With the royal couple in McQuaid’s neck of the woods for a dragon boat race on Dalvay Lake, the Boston blueliner rowed in Kate Middleton‘s boat, which was bested by that of Prince William.
“Even though I lost the race,” McQuaid told The Guardian, “some people might argue I won because I got to be in her boat.”
McQuaid can be seen rowing at 0:27 and 1:10 of the following video, and at 1:33, he even stops to chat with Middleton for a moment. You know the 24-year-old has had a good few months when the only thing he’s lost is a boat race in which he hung out with royalty.
|Bruins year in review: Top rookie||06.22.11 at 3:09 am ET|
Each day this week, WEEI.com will be taking a look back at the Bruins’ historic 2010-11 Stanley Cup Championship season. So far, we’ve looked at the goal of the year, fight of the year and save of the year. Up today is the Bruins’ rookie of the year, a no-brainer for anyone who followed the championship season.
BRUINS’ TOP ROOKIE
Brad Marchand: 21 G, 20 A, 41 points (regular season); 11 G, 8 A, 19 points (postseason)
“I was impressed with with Marchy from the moment I saw him play. I obviously wasn’t too familiar with him, but having seen him early in training camp’¦ then just build his way up and keep getting better and better, to be honest with you, he was so important to our team. When we were successful, usually Marchy had a big game or played well.
“Playing with Marchy, I enjoyed it a lot’¦ He deserves everything that he’s gotten. He’s worked for it. He had the opportunity. He made the team and he started with us and worked for his ice time. Rightfully so, he’s an important part of this team. To even do what he did in the playoffs, that’s even more important, and says more about him as a player that he can step up in those big games.”
At the beginning of training camp, Tyler Seguin was a household name in Boston. He was perhaps the only Bruins rookie a Bostonian could pick out of the very lineup Seguin assured he had yet to crack. By the end of the Bruins’ Stanley Cup run, people were talking about a few Boston rookies. Seguin’s goals got him the hype and Adam McQuaid‘s mullet got him the cult following and customized t-shirts from Andrew Ference, but no Bruins rookie came close to bringing it the way Brad Marchand did.
When the B’s opened the regular season in Prague, Marchand was a fourth-liner who got around 10 minutes of ice time. When the season ended, he had assisted the game-winning goal in Game 7 of the Stanley Cup finals and scored two of his own. When all was said and done, Marchand hoisted the Cup having scored 11 goals in the postseason, one behind David Krejci for the postseason lead. He worked his way from being a famed member of the Merlot Line with Gregory Campbell and Shawn Thornton to forming perhaps the team’s most consistent line with Patrice Bergeron and Mark Recchi, and aside from missing time after being rocked on a beautiful P.K. Subban hip check in December, the 5-foot-9 Marchand looked invincible in the process.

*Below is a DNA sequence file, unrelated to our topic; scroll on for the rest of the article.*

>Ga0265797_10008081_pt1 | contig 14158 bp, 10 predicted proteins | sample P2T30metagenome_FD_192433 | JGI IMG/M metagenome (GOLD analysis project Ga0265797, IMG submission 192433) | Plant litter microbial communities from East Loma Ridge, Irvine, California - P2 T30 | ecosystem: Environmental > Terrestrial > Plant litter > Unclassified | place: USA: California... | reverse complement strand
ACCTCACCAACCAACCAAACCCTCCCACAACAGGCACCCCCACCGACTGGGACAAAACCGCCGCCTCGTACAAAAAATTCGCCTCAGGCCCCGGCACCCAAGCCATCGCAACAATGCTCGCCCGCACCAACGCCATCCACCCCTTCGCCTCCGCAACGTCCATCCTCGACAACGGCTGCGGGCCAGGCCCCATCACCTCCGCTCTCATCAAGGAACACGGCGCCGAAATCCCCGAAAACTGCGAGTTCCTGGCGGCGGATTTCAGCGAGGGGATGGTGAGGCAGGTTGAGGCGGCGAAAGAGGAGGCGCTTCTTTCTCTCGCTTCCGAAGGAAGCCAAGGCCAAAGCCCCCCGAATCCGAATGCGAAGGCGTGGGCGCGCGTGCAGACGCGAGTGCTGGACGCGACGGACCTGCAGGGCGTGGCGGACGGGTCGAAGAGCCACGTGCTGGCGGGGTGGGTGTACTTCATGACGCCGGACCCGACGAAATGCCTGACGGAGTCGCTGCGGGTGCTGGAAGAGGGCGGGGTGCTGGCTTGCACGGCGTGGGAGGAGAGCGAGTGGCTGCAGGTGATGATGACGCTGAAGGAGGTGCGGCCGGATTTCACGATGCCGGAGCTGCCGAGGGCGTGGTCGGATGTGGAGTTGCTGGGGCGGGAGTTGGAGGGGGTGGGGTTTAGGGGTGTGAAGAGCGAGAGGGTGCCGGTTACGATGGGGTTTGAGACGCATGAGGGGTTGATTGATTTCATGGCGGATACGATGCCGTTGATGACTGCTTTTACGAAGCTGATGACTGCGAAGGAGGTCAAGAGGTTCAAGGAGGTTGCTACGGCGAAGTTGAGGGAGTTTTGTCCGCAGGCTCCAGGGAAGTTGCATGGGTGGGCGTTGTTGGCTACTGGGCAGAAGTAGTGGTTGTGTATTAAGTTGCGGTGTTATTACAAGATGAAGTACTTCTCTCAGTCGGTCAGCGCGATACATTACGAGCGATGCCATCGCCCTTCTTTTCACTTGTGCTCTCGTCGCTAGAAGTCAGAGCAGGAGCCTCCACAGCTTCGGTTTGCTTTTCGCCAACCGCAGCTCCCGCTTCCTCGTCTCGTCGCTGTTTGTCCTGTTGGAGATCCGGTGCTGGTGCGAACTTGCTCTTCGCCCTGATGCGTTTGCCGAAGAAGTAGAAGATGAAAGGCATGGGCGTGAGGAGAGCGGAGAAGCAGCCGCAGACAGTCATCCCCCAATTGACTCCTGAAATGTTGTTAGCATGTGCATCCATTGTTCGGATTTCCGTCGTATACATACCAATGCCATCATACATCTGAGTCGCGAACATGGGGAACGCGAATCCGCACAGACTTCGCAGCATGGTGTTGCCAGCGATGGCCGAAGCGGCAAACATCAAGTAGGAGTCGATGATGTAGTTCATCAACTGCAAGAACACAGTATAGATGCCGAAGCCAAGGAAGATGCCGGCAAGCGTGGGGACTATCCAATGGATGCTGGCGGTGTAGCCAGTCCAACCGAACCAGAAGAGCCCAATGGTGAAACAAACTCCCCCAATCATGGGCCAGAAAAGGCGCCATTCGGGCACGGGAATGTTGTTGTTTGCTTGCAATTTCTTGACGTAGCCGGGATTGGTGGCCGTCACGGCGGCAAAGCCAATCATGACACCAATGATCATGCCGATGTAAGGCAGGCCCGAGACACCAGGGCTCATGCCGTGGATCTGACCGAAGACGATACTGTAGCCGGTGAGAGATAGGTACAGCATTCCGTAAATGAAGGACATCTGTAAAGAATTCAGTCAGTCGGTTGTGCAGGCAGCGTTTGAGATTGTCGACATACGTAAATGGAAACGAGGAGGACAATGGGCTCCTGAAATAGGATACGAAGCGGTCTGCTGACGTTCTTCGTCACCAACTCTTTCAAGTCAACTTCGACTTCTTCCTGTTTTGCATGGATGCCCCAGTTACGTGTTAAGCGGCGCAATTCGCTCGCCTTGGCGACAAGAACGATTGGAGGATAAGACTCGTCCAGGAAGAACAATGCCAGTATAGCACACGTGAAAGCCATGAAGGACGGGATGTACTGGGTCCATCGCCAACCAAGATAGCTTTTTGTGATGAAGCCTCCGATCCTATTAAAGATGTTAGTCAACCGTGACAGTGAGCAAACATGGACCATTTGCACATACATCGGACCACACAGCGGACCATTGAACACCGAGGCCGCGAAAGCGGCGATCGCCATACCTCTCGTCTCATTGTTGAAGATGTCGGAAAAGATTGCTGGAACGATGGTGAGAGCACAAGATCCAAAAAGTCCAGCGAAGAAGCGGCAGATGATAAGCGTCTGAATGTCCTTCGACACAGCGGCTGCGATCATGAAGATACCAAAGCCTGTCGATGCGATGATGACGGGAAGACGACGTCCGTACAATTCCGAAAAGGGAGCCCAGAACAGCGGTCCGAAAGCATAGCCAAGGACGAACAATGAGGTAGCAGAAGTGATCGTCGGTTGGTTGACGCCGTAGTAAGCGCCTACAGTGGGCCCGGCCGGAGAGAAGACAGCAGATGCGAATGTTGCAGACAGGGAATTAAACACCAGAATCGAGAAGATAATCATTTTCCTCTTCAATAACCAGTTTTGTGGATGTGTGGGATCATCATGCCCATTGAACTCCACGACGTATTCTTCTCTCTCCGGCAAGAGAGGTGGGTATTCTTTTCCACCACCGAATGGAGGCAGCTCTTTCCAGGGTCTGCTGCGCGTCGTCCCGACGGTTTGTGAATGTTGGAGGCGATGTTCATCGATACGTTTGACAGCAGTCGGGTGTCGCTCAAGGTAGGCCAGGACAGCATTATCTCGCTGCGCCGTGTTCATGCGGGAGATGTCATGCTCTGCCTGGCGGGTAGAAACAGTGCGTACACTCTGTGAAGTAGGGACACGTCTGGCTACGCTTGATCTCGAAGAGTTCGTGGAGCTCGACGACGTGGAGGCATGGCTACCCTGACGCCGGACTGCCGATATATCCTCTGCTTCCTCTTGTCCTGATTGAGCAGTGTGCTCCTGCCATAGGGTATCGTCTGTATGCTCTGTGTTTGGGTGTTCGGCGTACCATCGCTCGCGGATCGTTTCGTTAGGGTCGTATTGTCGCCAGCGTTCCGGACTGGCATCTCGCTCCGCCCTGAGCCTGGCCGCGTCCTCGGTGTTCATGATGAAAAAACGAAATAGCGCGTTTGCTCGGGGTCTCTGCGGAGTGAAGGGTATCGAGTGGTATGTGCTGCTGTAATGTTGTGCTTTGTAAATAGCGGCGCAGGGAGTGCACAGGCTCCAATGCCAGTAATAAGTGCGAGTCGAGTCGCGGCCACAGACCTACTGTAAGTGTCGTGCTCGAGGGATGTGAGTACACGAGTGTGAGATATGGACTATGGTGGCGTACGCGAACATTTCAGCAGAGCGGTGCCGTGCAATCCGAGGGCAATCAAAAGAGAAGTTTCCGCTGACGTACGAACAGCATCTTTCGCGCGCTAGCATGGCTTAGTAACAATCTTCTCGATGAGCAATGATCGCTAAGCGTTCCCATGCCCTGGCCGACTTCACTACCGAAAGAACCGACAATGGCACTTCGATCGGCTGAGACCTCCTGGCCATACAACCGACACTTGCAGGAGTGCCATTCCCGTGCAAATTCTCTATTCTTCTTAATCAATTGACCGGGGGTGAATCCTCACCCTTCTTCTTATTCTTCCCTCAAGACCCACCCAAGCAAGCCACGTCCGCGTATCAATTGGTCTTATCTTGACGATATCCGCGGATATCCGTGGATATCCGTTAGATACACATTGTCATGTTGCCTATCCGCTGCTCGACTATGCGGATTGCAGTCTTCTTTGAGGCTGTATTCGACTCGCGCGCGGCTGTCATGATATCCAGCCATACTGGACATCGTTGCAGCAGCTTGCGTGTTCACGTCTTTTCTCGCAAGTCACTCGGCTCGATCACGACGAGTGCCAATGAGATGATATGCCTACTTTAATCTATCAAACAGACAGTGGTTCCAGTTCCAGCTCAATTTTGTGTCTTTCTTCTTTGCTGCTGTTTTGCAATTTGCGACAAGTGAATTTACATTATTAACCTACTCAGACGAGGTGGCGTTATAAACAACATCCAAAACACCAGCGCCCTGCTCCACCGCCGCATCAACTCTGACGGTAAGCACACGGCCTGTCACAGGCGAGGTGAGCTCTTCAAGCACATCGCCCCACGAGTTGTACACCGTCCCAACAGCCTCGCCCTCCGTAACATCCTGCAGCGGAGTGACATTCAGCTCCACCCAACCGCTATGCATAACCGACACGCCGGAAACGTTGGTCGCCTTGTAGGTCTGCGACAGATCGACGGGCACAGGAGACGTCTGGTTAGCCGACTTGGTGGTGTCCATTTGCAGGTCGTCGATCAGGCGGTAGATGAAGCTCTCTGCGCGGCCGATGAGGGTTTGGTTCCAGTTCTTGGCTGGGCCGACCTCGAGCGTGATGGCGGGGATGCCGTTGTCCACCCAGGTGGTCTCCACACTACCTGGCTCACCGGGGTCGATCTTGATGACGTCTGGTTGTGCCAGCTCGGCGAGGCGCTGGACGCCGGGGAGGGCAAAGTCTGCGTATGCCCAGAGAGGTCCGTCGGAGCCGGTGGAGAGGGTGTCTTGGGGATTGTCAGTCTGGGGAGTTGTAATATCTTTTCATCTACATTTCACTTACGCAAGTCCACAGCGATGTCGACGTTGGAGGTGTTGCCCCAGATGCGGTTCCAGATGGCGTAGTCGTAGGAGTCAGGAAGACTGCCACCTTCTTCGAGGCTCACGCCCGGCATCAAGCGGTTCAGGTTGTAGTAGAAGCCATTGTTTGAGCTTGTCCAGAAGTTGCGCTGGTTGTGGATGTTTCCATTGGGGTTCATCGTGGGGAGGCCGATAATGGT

The story of Marchand’s preseason confidence has been well-documented. He told both Peter Chiarelli and Claude Julien that he would score 20 goals (the very number Milan Lucic was optimistically aiming for prior to the season) in his first full season. Chiarelli told him to think about what he was saying. While thinking may never be Marchand’s game, he certainly backed up his words by popping 21 in the regular season.
The downside with Marchand is that with the good, you must take the bad, but depending on how you look at it, the bad isn’t all that bad. He crosses the line often, whether it be with his on-ice actions or words. He was suspended for elbowing R.J. Umberger in the head, but at the end of the day he’s a far cry from a dirty player. He’s one of the Bruins who have been guilty of embellishment, but with Marchand, it’s nowhere near the point of some of the players the B’s saw in Montreal and Vancouver. If anyone wants to deem Marchand’s feistiness a problem, it’s a problem every team in the league would love to have. He’s a special type of player, and the B’s are fortunate to have someone who’s just as good in all three areas of the ice and at killing penalties as he is at getting under opponents’ skin and scoring goals.
Now, after a rookie year in which he became a hero in Boston, Marchand will get paid. A restricted free agent, Marchand couldn’t have asked for a better time to be due a raise, as it should be a big one. He had a salary cap hit of $821,667 last season and could now get upwards of $3 million.
Just a note before we get to the honorable mention section: While McQuaid was a far more mature player in his rookie campaign and provided far more stability than Seguin did (it’s an apples and oranges comparison anyway given the difference in age and position), the argument could be made that the B’s could have won the Stanley Cup without him. In this scribe’s opinion, the Bruins would not have won the Cup were it not for Tyler Seguin. The youngster may have singlehandedly changed the Eastern Conference finals with his performance in the second period of Game 2. As a result, if we had to make this thing a list, Seguin would be the runner up to Marchand.
HONORABLE MENTION: Tyler Seguin, Adam McQuaid